Today's guest blog comes from Stevan Tomich II, a PharmD graduate from Butler University's College of Pharmacy and Health Sciences. He is one of 14 fellows recruited from across the country to participate in the Visiting Scientist Fellowship 2015-2016 class. As part of his fellowship, Stevan currently works with Lilly’s Global Public Policy team.
Picture this: You're a young pharmacy student and have the knowledge and skill sets to help patients in various settings. What you may not be told is that your unique experiences and training can also help patients on a macro level in the pharmaceutical industry. What's more, a one-year program can guide you and more young scientists along the path of drug discovery. This program is called the Visiting Scientist Fellowship. With this being the official midway point of my own experience, I could not be happier with this post-graduate decision!
What I didn't know prior to applying is how much the program's Midwestern charm comes to fruition. Leaders will connect you with a personal relocation coordinator to handle everything from packing your belongings to shipping them to Indianapolis. And it doesn't stop there. As a group, you're introduced to a great city and many employees throughout the business. One of those employees is the Chairman, President and CEO of Lilly, Dr. John Lechleiter. He attends the interns-and-fellow reception—and he doesn't just speak to us either. He answers questions and stays for photo opportunities with all the fellows, a sure-fire sign of commitment.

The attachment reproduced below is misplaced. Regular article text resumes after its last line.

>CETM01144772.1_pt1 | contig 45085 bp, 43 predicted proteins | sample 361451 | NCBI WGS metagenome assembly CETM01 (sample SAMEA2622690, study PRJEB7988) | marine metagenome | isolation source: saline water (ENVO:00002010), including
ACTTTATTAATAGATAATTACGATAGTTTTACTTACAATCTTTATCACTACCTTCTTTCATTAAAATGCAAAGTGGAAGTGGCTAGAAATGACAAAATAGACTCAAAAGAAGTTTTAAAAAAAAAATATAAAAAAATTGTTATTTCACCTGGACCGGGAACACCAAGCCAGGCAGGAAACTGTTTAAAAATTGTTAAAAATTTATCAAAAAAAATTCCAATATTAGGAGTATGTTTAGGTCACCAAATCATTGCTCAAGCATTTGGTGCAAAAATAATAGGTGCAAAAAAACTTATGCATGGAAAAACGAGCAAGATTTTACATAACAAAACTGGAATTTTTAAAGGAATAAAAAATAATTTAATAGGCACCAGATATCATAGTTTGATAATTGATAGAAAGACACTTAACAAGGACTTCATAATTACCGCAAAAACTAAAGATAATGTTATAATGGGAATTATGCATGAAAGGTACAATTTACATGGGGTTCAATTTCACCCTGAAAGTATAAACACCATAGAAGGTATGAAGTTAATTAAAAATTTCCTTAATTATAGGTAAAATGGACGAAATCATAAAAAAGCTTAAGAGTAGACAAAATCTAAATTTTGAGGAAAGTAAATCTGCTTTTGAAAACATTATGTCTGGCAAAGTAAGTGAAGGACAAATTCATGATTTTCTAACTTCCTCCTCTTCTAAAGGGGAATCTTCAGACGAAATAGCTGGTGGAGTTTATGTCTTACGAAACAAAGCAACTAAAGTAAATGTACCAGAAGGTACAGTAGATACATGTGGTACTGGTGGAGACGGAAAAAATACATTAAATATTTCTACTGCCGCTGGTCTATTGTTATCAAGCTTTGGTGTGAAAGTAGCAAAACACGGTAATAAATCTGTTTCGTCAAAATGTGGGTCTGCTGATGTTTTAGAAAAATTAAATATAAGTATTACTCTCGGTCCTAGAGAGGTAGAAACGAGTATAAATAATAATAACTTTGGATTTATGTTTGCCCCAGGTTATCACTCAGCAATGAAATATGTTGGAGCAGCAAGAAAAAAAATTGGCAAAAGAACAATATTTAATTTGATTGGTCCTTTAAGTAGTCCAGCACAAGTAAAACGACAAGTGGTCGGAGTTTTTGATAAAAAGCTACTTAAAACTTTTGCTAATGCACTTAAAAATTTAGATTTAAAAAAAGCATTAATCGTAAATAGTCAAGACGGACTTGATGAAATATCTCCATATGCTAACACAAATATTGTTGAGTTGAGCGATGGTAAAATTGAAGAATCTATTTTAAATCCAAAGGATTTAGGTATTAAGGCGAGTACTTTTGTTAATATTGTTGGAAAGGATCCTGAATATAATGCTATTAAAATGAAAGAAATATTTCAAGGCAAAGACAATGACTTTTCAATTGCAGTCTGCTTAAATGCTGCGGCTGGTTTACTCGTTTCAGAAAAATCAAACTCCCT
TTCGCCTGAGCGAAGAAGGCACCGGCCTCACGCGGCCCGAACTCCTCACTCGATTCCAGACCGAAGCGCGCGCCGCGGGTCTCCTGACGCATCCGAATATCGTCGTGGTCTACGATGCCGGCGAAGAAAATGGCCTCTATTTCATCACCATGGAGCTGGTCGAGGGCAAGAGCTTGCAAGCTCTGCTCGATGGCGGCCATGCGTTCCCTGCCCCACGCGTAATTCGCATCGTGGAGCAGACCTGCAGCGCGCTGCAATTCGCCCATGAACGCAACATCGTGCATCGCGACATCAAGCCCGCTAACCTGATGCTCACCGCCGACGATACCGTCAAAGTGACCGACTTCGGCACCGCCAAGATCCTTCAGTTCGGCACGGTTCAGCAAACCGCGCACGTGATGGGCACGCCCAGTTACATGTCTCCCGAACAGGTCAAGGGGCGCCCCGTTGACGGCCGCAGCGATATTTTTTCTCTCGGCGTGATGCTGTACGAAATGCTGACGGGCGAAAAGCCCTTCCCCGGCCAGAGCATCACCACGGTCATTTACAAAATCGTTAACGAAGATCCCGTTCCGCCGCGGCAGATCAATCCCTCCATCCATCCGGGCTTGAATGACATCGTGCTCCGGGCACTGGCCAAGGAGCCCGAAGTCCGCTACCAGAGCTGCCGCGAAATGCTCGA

Whether it's my co-fellow Alejandra aiding the CEO in her home country of Colombia or another co-fellow, Aidan, leading the creation of analytical pharmaceutical tools across Lilly's portfolio, you're a productive contributor to the team as soon as you walk through the door.
Lilly's Visiting Scientist Fellowship was my choice because of its ability to lend me opportunities in industry, government and professional development. These skills are paramount in granting me a strong, diverse springboard for my career, as so many fellows before me did.
Along the way, formal and informal mentors are guiding my development. As George Okpamen, a good friend and mentor previously in my position, said, “The Visiting Scientist Fellowship is more than just a fellowship, it is a family. It allows you to not just participate in the nurturing culture, but to also craft the innovative mentality.”
In short, he could not have been more right.